A Federal High Court in Abuja on Friday denied bail to the leader of the Indigenous People of Biafra and founder of Radio Biafra, Nnamdi Kanu, and his two other co-accused.
Kanu, David Nwawusi and Benjamin Madubugwu are being prosecuted on six counts of treasonable felony, unlawful possession of firearms and other offences bordering on their agitation for secession of the Republic of Biafra from Nigeria.
Justice John Tsoho, in rejecting the accused persons’ bail application on Friday, held that they were not entitled to bail as they failed to challenge the allegation by the prosecution that they would not continue to commit the alleged crime for which they were being prosecuted if granted bail.
Earlier before the ruling was delivered on Friday, the lawyer, who had on January 25, 2016 argued the bail application on behalf of the accused persons, Nnoruka Udechukwu (SAN), withdrew from the case, following a handwritten letter sent to Justice Tsoho by Kanu from his custody in Kuje Prison.
The content of the letter, dated January 26, 2016, which was addressed before the judge proceeded to deliver the ruling on the bail application on Friday, informed the judge that he had not instructed Udechukwu to represent him.
Udechukwu, who, however, claimed that he was instructed to handle the case, promptly withdrew from the case and handed over to Mr. Chuks Mouoma (SAN) and Mr. Ifeanyi Ejiofor, whom Kanu indicated as his preferred lawyers in his letter.
Justice Tsoho had earlier noted that there was no objection to his being represented by Udechukwu during the hearing of the application on January 25.
Meanwhile, the judge in his ruling upheld the contention by the prosecuting counsel, Mr. Mohammed Diri, who had opposed the bail application, to the effect that the accused were likely to interfere with and intimidate prosecuting witnesses.
The judge also ruled that contrary to the contention by defence lawyers, the charge of treasonable felony, which attracts life imprisonment on conviction, are serious ones as held by the Supreme Court in Federal Government’s case against Asari Dokubo.
He also held that the charges filed by the Federal Government were not trumped-up as contended by the defence.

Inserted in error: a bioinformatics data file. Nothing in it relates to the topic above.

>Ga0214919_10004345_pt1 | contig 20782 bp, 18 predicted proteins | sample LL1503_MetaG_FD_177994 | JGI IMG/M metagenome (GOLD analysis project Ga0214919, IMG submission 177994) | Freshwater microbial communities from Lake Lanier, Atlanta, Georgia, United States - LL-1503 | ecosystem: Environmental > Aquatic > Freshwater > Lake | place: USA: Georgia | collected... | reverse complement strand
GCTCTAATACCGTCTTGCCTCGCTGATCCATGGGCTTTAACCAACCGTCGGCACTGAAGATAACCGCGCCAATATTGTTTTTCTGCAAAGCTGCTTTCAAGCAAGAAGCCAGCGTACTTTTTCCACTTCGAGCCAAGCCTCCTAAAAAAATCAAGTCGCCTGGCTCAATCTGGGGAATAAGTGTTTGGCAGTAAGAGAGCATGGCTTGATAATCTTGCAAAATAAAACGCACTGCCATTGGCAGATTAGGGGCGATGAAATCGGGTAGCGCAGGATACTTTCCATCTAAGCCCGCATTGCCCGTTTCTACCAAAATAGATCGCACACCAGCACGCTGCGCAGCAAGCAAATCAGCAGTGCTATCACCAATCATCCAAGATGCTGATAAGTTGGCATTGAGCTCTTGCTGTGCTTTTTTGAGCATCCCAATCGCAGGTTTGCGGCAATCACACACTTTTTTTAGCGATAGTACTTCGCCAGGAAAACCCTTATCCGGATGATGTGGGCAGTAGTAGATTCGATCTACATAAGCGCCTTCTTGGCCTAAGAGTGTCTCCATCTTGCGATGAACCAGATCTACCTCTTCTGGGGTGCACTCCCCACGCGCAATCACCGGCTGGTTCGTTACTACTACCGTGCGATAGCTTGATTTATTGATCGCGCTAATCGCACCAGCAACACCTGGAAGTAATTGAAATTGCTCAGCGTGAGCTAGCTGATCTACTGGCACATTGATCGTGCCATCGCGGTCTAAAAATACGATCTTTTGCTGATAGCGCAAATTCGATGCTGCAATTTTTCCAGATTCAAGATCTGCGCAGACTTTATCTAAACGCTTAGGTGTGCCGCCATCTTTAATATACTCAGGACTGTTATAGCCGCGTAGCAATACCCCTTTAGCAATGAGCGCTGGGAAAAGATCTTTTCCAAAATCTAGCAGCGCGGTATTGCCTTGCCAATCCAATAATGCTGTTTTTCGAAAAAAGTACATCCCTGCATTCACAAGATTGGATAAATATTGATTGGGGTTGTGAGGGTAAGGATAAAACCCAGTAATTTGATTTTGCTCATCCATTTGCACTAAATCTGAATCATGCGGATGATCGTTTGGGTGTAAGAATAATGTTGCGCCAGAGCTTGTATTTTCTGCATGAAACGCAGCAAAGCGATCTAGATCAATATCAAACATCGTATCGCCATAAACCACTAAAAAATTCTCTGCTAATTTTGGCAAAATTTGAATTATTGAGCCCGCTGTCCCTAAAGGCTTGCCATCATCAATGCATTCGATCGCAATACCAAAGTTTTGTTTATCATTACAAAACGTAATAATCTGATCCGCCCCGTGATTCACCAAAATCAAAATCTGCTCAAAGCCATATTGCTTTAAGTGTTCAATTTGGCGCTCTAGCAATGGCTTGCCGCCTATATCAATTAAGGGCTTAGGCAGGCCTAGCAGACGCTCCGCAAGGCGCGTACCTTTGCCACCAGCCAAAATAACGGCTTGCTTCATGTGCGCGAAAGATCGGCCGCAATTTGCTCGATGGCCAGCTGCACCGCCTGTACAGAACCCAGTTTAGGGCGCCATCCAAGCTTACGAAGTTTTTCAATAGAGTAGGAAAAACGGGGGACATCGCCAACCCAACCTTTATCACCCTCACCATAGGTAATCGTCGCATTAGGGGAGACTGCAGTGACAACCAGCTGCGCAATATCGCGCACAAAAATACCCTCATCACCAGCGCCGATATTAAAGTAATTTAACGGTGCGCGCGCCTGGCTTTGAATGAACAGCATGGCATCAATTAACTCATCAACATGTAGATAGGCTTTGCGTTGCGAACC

He held that the defence failed to contradict the exhibits tendered by the prosecution in opposing the bail application to the effect that the accused were likely to constitute “threats to the peace and tranquility of the country.”
He ruled that rather than contradict the allegation with a rebuttal, the applicants chose to “maintain that they are within their right to agitate for self-determination.”
“In my view, this does not contradict the allegation. It is trite that an allegation not challenged is deemed admitted,” the judge held.
He also rejected the defence’s contention that the continued arrest since October 14, 2015, violated his rights under section 35.
The judge also ruled that Kanu’s admission that he was a dual citizen of Nigeria and Britain further “heightened the possibility of him jumping bail.”
The judge ruled that rather than grant bail to the accused persons, he would order an accelerated hearing of the case with the possibility of hearing it on daily basis.
“It is my candid opinion that the three defendants are not entitled to bail. Accordingly, they are to be detained in prison pending their trial,” the judge ruled.
He adjourned till February 9, 10, 11 and 12 for trial.
Kanu was in the custody of the Department of State Service since his arrest in a Lagos hotel on October 14, 2015 till January 20, 2016, when he was transferred to prison by an order of Justice Tsoho, shortly after he was arraigned along with two others.